How does a widely spoken language variety go unrecognised by academics for decades? How do its speakers challenge and overturn this perception, giving their language a new linguistic identity in the process?
The story of Byari Bashe and the quest for its distinct identity can show us how.
The spatial and linguistic dimensions of richly diverse Tulu Nadu - a primarily Tulu speaking region in coastal southwestern India, mostly within the state of Karnataka - include speakers of many other languages. The second most widely spoken mother tongue in the region is Byari Bashe (commonly spelled Beary, a less faithful transliteration), a southern Dravidian language spoken by the Muslim Byari community (who form over 80% of the Tulu Nadu’s Muslim population), mutually unintelligible with the Tulu of their neighbours. Mangaluru, the economic and cultural capital of Tulu Nadu, is called Maikāla in Byari.
Byari is also spoken outside Tulu Nadu in central coastal Karnataka, western Malenāḍu, and Koḍagu.
The very name Byari points to the history of the speaker community. Byāri is a Tulu form of the Sanskrit vyāpārī, trader, a reference to the Byaris’ traditional occupation in trading and business. In fact, the community dominated the overseas trade of the region. According to the Byari scholar KM Ichlangod, around 97% of traders and businessmen in the undivided South Canara of 1891 were Byaris, easily identifiable in colonial government records by the surname “Beary”.
Byari’s ties to Malayalam and the Malabar
Like Tulu, Byari is a non-literary language. While Tulu was intermittently used in inscriptions over the centuries, there are no such records for Byari. Unlike Tuluvas, however, Byaris traditionally used Malayalam and not Kannada for written purposes, mostly in religious texts.
This is because the Byaris historically shared a close relationship with their co-religionists further south, the Mappilas of the Malabar. Both communities trace their origins back to contact with Arab traders who spread their religion across the coast, which in local folklore was facilitated by the mythical Chera king Cheraman Perumal, merely decades after the establishment of Islam. One of the oldest mosques in the country is Mangaluru's Zeenat Baksh Masjid (beliye palli in Byari), said to originally have been built in the 7th century CE, in the early days of the faith.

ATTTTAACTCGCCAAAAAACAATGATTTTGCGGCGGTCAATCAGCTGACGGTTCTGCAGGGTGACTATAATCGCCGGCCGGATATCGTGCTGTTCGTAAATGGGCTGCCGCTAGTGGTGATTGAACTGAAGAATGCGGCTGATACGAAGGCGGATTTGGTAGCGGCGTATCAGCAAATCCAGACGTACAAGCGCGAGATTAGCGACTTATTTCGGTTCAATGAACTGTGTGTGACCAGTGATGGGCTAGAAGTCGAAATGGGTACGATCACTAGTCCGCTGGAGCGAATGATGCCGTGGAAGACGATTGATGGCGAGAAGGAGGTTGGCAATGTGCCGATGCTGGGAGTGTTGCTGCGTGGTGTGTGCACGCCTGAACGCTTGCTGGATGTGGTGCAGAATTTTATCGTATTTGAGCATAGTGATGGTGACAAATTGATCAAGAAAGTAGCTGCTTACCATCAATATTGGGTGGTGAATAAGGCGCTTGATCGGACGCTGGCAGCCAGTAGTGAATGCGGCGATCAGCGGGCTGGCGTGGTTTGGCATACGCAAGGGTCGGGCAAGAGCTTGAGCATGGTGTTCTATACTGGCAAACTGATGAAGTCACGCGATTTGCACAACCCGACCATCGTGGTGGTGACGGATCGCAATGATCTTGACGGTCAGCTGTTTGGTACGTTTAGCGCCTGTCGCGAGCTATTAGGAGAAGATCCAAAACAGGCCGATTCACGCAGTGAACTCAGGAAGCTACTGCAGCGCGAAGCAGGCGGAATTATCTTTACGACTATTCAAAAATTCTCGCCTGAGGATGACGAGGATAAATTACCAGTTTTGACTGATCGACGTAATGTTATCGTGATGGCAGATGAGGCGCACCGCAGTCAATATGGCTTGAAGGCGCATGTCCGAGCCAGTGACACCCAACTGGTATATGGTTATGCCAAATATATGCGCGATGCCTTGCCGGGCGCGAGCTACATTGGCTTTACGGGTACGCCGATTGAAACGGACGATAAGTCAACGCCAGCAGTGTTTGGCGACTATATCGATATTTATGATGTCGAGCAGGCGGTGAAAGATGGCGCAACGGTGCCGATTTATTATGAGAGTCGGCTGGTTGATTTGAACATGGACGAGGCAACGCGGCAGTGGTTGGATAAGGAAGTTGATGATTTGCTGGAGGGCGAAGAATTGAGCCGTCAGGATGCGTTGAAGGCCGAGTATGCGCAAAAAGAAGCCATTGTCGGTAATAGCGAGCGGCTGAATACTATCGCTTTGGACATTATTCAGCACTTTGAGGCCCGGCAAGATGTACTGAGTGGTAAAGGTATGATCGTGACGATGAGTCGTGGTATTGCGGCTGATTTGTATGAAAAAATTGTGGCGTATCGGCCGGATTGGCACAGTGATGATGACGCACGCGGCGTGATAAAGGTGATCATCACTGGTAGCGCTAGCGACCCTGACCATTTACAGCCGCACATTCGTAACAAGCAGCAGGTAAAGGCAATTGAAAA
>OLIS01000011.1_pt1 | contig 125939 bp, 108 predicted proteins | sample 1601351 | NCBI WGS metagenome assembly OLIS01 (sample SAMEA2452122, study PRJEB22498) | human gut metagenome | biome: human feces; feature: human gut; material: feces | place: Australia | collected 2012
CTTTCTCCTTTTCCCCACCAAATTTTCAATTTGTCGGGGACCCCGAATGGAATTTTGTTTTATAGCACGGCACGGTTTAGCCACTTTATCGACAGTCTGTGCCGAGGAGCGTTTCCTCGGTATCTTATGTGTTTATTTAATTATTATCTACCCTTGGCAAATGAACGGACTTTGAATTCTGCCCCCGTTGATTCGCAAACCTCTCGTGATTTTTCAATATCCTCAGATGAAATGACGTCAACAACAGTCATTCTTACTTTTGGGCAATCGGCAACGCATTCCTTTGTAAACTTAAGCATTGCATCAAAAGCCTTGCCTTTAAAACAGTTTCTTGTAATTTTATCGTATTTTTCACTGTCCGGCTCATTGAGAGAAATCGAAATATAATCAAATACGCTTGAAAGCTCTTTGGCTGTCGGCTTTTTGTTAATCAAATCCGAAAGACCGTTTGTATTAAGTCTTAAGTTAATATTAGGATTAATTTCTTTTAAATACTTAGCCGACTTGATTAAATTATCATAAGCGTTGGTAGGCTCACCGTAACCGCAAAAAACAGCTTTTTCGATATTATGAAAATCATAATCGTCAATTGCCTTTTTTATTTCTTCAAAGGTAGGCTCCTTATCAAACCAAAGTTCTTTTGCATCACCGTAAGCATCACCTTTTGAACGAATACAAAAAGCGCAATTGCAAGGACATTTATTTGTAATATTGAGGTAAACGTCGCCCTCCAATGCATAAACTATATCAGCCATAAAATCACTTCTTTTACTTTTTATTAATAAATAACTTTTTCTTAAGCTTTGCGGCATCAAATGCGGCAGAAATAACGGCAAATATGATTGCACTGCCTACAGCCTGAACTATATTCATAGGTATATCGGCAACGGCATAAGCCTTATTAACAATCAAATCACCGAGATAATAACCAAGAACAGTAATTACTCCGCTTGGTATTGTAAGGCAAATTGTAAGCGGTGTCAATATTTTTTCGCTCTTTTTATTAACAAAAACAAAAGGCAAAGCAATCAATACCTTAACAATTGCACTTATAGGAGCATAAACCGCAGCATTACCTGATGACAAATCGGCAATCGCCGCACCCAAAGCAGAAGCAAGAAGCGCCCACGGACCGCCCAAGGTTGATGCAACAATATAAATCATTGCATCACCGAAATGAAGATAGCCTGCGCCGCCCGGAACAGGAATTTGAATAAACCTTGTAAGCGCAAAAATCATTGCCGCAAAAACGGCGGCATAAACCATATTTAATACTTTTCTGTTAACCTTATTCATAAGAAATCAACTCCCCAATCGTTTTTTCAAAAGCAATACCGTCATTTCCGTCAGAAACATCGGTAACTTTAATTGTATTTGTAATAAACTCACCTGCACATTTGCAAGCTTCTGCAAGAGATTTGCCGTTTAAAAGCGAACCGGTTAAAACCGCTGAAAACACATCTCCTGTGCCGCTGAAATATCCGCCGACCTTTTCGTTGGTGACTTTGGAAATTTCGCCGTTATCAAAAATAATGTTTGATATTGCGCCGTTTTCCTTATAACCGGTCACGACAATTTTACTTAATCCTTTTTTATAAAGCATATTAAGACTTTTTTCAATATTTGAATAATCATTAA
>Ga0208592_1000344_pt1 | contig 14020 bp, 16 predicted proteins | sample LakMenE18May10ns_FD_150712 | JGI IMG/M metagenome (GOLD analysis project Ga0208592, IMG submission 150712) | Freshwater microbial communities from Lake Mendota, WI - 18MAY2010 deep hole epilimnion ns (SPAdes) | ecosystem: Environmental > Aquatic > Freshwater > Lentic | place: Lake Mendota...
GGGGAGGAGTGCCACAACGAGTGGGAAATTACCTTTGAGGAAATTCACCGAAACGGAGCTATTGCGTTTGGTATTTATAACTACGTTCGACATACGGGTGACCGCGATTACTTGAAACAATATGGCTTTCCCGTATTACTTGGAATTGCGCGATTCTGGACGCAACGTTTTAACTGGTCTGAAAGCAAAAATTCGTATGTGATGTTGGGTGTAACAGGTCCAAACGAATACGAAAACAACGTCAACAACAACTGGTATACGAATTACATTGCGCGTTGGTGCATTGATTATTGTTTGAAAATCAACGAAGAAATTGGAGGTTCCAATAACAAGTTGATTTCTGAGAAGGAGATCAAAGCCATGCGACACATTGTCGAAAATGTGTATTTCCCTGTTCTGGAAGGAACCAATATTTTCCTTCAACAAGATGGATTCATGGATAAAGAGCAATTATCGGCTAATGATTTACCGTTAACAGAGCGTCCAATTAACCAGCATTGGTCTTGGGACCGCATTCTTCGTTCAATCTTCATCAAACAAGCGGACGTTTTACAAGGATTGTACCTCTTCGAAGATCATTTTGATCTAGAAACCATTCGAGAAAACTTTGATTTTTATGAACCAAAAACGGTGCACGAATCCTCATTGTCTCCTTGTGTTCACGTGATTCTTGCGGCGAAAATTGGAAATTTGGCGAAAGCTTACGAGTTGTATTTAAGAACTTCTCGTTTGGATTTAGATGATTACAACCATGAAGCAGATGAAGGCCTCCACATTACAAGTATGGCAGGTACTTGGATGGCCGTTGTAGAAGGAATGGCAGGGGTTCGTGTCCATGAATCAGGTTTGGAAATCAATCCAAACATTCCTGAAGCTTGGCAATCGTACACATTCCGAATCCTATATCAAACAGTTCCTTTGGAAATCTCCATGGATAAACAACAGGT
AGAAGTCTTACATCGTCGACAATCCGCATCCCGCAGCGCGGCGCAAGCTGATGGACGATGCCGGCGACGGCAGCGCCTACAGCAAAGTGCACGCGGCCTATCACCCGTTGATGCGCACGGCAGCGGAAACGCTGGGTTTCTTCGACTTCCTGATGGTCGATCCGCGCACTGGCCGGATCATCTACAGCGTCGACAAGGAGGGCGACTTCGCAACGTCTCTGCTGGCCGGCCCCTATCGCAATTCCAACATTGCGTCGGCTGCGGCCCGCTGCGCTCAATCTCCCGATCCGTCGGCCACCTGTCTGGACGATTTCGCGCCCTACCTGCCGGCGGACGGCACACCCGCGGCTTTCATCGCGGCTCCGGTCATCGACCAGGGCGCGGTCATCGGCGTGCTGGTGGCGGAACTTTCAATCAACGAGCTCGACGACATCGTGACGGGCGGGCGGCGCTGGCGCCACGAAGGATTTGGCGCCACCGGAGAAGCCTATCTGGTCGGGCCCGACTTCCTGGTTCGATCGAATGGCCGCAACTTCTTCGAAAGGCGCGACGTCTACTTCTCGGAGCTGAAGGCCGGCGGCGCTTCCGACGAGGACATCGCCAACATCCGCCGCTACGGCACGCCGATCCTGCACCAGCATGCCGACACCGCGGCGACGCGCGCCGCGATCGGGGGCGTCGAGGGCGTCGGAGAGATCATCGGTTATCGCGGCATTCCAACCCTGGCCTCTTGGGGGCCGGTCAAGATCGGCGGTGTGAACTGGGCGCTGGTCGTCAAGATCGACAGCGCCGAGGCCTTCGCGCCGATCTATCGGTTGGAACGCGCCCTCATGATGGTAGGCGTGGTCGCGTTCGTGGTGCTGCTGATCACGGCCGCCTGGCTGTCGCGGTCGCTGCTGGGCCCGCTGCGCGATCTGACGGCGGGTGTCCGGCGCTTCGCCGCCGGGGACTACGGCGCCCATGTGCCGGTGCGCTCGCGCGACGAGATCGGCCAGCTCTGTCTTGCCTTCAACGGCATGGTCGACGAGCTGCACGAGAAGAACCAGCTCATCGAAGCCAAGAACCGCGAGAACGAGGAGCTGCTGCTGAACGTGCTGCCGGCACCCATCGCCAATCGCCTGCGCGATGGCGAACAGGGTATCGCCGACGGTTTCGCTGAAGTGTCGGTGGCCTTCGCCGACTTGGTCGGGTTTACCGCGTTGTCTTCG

Byari religious scholars traditionally traveled to centers of Islamic learning in the Malabar, especially Ponnani, for religious training that was imparted in Malayalam and Arabic. These religious institutions used the Arabi-Malayalam script, a modified form of the Arabic script designed to represent Malayalam sounds. Many madrassas in Byari speaking regions still use Malayalam as their language of instruction.
There are some isolated 20th century samples of Byari written in a script called baṭṭe baraha (lit. “cloth script” in Kannada), descended from the classical Grantha script. Grantha is also the ancestor of the Malayalam script, as well as the now mostly moribund Tigalari or Tulu script that is undergoing a revival of sorts. Baṭṭe baraha was never widely used, and does not seem to appear in records.
Byari’s linguistic characteristics
Unfortunately, there is only one academic linguistic description of Byari, a grammatical sketch of Byari written by the linguist Susheela P. Upadhyaya, based on her PhD thesis. According to her, Byari can be seen as linguistically transitional between Tulu and Malayalam, the two languages it is usually defined in relation to. The study even compares Byari with Malayalam and to some extent Tulu to show how it differs from both. In her sketch, she notes that the community spoke “a language made of Malayalam idioms with Tulu phonology and grammar.”
Indeed, while Byari’s vocabulary is very similar to Malayalam’s (especially the northern dialects of the Malabar), its grammar and sound system mostly mirror that of Tulu. Byari has also undergone the same sound changes that Tulu has, for example the v to b shift at the beginning of words that Tulu itself likely picked up from Kannada (compare Byari bayaru, bale, with Malayalam vayaṟu, vala; stomach, net).
Sounds found in Malayalam but not in Tulu are absent in Byari as well. For example, while Malayalam distinguishes between two r sounds (one trilled, one flapped), there is no such distinction in Tulu or Byari.
An example of a grammatical difference is the presence of verb markers in Byari that encode the grammatical person, number, and gender information of who or what is being referred to, a feature that Malayalam lacks entirely. Byari uses nānu banne, avonu banna (I came, he came; -e is used for “I”, -a for “he”) while Standard Malayalam has ñān vannu, avan vannu where vannu is used regardless of who or what the verb refers to. Personal markers in Byari are somewhat similar to those in Tulu.
These are just a few examples of many signs that point to close, intimate language contact between Byari and Tulu, with the smaller language picking up features and innovations from the larger one, converging with its grammatical and phonological structure.
In addition, Byari’s lexicon contains many Arabic and Persian loanwords, from trade and religious links. At the same time however, the language uses words drawn from Dravidian and Sanskrit sources for Islamic concepts, like the Dravidian-origin words nōmbu for fasting during Ramzan (as opposed to Persian rozā used in Urdu) and palli for mosque.
Byari’s oral tradition